Each time I go out with a SERC Facilitator to sit in on a group, I expect these sessions should start to look similar; recently it has been dawning on me that truly no two groups are the same. Not just because the content and audiences vary, but also because the participants themselves do. Each group is shaped by the life experiences of those who come to it- an honouring to the true community development approach that SERC uses in its work.
Tonight’s group is a partnership with the Immigrant Centre of Manitoba, who is running sessions Monday and Wednesday evenings for Syrian parents new to Canada. SERC will be doing an 8 week session as part of the Monday group. Etienne, the Director of Programming at the Immigrant Centre, is in attendance and we chat about why she thought it was critical for SERC to do this series. Etienne talks about the numerous challenges that we know many refugee and immigrant parents’ face in acclimatizing to Canadian culture, often coming from countries where parenting is an activity that is shared amongst communities in a very different way. Canada can feel very lonely and isolated; a place where the family unit and neighbourhood support is greatly diminished. This is immediately obvious as I watch how the parents in the group interact easily with all of the children present, providing support and guidance to whoever is in need.
There are about 20 parents (in previous weeks this number has been as high as 40 but we are in the middle of a thunderstorm), and there are possibly as many toddlers in the room (they are always in motion so I lose count). Children over 3 go to a separate space with childcare. It is chaotic; there is a symphony of voices, language, crying and laughing that makes me suspect it may be impossible to have meaningful dialogue. Two interpreters trade off when they need a break. Carola, the SERC Facilitator, for the group starts bringing everyone together by discussing some ground rules and talking about her own immigration experience to Canada almost 20 years ago, with two children at her side.
Carola asks the group about challenges they have faced as parents in Canada. I have heard this answer before but never quite so vehemently: they uniformly struggle with preparing their children, and themselves, for what a Winnipeg winter actually feels like. What clothes do they wear? What do they put their children in? How do they get around when it is so cold skin freezes in minutes? These are real issues when you come to a climate like ours from such a different place. No one can truly describe what 40 below feels like.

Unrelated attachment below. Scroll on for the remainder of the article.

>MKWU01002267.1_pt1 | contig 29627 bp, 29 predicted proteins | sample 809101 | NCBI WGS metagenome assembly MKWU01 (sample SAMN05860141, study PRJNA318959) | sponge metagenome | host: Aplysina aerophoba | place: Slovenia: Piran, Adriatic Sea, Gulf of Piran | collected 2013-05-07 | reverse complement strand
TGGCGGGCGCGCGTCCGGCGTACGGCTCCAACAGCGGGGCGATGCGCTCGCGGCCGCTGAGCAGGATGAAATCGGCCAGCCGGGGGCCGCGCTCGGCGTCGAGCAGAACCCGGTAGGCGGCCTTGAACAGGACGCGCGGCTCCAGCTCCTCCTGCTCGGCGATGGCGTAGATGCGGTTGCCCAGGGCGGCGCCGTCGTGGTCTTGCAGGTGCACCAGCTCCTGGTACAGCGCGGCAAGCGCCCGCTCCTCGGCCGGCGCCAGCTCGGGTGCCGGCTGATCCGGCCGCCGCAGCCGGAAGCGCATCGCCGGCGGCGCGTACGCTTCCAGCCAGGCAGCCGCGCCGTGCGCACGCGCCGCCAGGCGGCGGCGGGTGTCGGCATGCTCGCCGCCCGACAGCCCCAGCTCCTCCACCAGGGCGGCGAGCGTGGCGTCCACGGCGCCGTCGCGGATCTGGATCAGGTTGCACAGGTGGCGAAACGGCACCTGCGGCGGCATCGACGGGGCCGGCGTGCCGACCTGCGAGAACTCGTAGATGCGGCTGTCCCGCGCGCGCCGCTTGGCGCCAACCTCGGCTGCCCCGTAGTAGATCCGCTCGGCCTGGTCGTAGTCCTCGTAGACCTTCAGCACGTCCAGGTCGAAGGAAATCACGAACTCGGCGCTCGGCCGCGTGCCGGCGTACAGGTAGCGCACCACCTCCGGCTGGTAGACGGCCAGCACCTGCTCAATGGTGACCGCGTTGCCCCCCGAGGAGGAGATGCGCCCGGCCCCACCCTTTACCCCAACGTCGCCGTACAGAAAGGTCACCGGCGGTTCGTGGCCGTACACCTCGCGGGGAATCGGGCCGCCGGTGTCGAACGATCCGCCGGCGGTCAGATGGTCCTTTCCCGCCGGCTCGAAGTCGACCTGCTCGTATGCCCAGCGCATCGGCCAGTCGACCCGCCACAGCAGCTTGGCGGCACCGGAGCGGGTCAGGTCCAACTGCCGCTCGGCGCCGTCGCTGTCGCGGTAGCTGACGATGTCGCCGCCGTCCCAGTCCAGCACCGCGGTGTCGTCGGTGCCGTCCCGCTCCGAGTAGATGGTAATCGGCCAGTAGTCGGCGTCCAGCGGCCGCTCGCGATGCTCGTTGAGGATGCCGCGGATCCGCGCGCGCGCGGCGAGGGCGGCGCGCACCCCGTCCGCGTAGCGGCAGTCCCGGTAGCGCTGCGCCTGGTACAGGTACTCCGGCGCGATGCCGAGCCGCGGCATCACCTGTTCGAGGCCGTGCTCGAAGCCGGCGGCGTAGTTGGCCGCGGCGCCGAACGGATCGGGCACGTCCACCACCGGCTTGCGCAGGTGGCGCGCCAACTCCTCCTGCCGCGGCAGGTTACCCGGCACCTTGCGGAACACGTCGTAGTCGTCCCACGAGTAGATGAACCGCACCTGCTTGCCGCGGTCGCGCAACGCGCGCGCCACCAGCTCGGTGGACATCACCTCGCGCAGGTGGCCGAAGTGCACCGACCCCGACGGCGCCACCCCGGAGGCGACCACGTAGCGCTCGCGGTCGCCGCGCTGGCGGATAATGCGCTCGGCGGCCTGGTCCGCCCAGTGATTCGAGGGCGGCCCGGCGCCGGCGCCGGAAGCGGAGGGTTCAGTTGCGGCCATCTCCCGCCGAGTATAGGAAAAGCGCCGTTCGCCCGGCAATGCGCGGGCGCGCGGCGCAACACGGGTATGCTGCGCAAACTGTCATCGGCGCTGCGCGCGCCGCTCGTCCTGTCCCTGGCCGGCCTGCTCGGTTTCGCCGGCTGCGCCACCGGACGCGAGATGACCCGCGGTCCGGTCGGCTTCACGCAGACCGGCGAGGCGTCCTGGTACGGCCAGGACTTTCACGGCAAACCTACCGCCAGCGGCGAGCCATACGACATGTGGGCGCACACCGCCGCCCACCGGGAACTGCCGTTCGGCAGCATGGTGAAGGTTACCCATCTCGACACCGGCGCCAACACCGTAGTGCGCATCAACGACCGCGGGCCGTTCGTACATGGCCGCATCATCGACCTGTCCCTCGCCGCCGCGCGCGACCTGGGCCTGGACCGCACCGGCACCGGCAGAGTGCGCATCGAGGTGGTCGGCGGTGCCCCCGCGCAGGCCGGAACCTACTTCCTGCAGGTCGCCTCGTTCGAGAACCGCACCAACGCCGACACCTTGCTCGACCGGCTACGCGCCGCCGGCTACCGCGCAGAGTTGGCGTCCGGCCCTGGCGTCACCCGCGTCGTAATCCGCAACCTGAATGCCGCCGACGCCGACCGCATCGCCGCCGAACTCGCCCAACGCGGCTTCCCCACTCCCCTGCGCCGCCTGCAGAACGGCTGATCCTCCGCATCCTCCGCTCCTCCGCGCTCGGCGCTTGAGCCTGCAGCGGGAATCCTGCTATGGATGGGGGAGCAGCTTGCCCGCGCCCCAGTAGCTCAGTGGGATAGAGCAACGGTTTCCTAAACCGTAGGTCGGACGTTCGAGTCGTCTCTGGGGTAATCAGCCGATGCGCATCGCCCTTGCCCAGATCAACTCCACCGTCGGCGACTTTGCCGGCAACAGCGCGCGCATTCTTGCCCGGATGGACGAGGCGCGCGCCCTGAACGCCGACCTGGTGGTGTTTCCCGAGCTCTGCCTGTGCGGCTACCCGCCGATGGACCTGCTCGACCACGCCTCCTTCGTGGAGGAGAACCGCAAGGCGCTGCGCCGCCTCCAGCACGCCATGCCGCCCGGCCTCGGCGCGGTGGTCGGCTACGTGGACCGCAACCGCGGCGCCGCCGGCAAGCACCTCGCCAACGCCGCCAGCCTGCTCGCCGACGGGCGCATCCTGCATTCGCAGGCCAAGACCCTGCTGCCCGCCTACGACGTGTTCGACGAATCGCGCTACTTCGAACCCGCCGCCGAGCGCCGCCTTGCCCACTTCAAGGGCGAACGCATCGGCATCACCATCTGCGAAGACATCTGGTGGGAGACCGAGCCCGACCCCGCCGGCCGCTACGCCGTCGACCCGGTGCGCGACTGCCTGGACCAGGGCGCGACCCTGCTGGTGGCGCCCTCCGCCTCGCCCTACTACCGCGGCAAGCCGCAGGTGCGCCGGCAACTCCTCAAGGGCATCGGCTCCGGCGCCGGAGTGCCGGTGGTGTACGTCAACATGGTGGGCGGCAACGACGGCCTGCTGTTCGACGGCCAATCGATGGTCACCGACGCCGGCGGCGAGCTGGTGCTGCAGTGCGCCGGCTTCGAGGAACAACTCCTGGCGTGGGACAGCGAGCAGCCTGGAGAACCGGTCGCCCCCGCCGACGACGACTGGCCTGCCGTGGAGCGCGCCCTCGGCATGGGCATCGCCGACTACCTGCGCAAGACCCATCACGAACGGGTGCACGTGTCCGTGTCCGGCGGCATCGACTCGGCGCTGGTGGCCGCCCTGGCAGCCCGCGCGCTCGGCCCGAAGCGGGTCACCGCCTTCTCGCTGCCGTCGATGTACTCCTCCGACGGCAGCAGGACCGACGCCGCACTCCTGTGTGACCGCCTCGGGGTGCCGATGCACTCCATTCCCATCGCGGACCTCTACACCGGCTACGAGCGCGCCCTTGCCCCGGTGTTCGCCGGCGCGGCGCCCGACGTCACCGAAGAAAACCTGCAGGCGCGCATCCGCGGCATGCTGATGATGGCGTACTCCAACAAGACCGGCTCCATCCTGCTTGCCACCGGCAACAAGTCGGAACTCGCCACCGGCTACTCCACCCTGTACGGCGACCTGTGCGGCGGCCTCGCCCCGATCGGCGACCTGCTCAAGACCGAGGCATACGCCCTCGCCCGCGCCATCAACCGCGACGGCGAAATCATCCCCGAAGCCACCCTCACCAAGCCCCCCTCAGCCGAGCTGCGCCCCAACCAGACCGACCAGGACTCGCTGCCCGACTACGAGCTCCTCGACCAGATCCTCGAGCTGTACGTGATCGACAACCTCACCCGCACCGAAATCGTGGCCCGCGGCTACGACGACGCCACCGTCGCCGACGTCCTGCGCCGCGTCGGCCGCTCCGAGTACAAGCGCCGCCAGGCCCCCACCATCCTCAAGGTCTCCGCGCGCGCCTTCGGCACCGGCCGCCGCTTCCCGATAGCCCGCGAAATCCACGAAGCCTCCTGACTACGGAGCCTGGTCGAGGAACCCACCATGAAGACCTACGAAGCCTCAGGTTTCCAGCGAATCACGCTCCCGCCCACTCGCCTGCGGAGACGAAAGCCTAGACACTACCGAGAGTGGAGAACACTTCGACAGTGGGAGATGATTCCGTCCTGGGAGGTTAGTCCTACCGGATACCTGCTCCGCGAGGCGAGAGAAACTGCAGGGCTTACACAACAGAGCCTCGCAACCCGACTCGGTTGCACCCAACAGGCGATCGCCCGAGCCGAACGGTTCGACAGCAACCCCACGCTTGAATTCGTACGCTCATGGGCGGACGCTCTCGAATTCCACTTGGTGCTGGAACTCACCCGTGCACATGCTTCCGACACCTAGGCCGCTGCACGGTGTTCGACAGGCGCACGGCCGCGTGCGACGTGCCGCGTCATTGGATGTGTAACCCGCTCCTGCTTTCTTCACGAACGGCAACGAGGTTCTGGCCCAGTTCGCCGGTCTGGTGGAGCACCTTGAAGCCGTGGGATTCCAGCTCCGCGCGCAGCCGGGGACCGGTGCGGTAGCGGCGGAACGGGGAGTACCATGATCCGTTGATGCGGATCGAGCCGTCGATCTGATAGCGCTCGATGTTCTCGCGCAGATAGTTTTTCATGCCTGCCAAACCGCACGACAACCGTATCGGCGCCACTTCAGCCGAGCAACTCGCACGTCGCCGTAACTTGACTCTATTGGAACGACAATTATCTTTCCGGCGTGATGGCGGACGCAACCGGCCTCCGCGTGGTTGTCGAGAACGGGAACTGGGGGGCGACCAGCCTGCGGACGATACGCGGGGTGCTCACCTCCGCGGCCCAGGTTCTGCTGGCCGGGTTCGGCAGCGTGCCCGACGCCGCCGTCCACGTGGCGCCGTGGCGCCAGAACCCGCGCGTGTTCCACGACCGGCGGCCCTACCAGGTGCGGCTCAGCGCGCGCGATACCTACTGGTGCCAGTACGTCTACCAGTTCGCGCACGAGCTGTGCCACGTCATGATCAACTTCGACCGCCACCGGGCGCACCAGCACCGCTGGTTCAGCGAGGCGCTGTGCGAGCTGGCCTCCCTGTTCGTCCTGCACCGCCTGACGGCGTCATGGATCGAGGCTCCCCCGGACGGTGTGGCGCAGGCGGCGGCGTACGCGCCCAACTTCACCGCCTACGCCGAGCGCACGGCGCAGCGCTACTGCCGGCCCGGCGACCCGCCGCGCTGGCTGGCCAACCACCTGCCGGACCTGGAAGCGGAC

The challenge of language and cultural differences inevitably comes next; trying to understand Canadian values and norms can be very difficult and quite complex.
Carola asks the parents to take a moment and change their perspective – to try and imagine what the challenges are for their children in coming to Canada. At first they struggle to not identify them as ones different than their own. Carola pressed, asking them to imagine what it is like to try and fit in to a new society when you are so young, to try to balance the culture of their home and their new experiences. For children it can be lonely, and the education system can be different and confusing.
One of our goals for this series is to introduce parents to the health curriculum that their children will be taught in school so that they are prepared when their children come home with knowledge and questions, specifically sexual and reproductive health matters. For many newcomer parents this can be quite concerning. They may be coming from places where sexual and reproductive health are topics not easily discussed, there may be taboo and stigma, there may be resistance to children having this knowledge for religious or cultural reasons, or fear. Carola asks them about their worries, shares that education is so that children will have knowledge about some of the things they are afraid of, specifically the consequences. The goal is to protect health and safety. One parent shares a common concern, “if they know about it they will do it, because they know about it”.
I ponder on this for a bit, as Carola discusses the counterpoint to the argument that youth will learn about sex one way or another we want to make sure that what they hear is correct.
This is not just a conversation happening in groups for immigrant and refugee parents, this debate happens repeatedly in our society when we talk about teaching our children about sexual health. What these parents are facing is not that different then what many Canadian parents do who also want the very best for their children.
I am happy to live in a country like Canada, that values knowledge and equality, and I love that part of my job, alongside so many others, is helping to share, translate and protect these values. I am hopeful that SERC continue to support both new Canadians, and those who are already established, to feel comfortable raising their children in a mutually respectful manner that values knowledge and choice.
We have so much to learn from each other. As they say, it takes a village.